¥ What is the property's sales history, especially noting the time frame of the last sale?
¥ What is the current landlord's future plan for the property, especially if it includes a sale?
Given the high investment basis most of today's owners currently have in their projects, owners should be paying particular attention to tenant retention and attraction. Consider this fact. When tenants are surveyed, they routinely note that the primary reasons they remain in a project are: rental rate, location and customer service. If new owners have banked upon future increased rental rates to justify an investment, they will have no choice but to prove to the tenant that the location and customer service they can provide makes the higher rental rate a good value.
Once REIT stock prices are impacted by increasing interest rates and plateauing property values, they will have some interesting choices. Improve the profitability of their existing properties by even further reducing operating expenses, increasing rental rates or both. Suffer through a lowered stock price, which will reduce their investment ability in the market. Sell off properties before interest rates get too high to take advantage of the current market. These actions are bound to influence this cycle and the next.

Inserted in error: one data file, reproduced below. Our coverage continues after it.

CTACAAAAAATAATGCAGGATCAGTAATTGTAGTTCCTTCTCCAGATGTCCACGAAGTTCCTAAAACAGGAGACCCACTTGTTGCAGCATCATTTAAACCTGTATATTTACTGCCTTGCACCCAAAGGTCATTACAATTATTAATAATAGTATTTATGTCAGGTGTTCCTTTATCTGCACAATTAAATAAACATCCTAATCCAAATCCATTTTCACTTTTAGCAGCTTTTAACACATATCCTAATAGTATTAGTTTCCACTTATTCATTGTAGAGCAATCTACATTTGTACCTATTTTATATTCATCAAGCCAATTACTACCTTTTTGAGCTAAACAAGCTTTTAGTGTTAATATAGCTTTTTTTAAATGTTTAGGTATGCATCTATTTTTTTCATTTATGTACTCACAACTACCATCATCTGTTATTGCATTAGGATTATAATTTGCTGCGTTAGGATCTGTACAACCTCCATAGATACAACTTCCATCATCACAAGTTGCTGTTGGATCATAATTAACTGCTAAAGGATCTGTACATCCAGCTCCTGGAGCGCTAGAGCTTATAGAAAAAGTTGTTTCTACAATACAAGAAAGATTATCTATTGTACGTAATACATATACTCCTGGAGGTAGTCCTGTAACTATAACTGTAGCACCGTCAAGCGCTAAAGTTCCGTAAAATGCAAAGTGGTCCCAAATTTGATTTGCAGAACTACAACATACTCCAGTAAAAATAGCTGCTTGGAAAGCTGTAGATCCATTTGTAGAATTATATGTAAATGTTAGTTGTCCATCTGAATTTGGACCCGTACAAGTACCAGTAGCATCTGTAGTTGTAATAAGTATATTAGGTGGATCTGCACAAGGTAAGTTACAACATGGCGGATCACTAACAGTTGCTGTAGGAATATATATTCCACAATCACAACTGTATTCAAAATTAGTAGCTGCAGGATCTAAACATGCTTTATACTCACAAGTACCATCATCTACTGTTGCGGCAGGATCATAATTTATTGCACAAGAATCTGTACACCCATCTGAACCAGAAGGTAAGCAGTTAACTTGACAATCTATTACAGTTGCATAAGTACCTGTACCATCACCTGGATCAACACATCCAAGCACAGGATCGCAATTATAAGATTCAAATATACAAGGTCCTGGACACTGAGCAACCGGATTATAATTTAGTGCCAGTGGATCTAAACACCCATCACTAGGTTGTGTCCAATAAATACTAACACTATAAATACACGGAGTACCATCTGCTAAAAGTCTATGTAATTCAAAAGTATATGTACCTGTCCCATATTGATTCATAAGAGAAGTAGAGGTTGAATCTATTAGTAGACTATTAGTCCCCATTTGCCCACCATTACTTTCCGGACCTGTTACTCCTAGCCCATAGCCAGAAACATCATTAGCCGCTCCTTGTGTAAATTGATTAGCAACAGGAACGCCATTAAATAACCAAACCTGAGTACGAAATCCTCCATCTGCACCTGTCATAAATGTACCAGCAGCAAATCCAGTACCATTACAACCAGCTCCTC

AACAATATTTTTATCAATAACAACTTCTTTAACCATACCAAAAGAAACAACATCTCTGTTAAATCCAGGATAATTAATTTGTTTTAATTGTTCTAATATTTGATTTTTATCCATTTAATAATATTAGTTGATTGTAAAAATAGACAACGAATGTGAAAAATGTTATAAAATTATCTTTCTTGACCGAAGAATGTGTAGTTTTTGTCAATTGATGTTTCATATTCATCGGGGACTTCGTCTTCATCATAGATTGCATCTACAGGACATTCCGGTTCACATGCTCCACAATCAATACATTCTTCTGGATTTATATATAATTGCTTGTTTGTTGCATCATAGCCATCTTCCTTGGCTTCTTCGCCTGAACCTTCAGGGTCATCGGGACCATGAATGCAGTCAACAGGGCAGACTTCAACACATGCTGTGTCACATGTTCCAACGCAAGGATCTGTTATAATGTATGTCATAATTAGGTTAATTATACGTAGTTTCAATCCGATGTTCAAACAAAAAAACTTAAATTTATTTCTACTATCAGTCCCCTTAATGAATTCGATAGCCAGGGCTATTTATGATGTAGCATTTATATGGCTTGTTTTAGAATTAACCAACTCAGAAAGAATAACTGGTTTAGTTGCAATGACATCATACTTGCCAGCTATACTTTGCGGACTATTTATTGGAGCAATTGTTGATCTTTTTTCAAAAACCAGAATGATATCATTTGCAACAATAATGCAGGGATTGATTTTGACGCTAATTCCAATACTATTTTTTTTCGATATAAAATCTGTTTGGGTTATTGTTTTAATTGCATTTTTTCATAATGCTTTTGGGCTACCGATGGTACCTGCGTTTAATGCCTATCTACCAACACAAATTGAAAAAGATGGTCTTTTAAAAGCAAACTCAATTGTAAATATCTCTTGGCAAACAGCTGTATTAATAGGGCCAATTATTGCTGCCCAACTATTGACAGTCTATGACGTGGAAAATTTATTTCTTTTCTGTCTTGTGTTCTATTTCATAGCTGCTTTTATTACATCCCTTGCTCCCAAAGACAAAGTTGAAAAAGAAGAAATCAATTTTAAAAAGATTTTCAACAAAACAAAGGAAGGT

For the third-party management industry, the best strategy is to develop a strong track record for attracting and retaining tenants. They must also demonstrate the ability to improve the value of their properties through properly planned and executed capital improvements and energy conservation measures. As buildings continue to trade hands, this capability will be of paramount interest to owners who choose to maximize their overall investment yields for the long-term.
Thompson is regional vice president of San Diego for PM Realty Group, a full-service commercial real estate firm with nearly 3 million square feet in San Diego.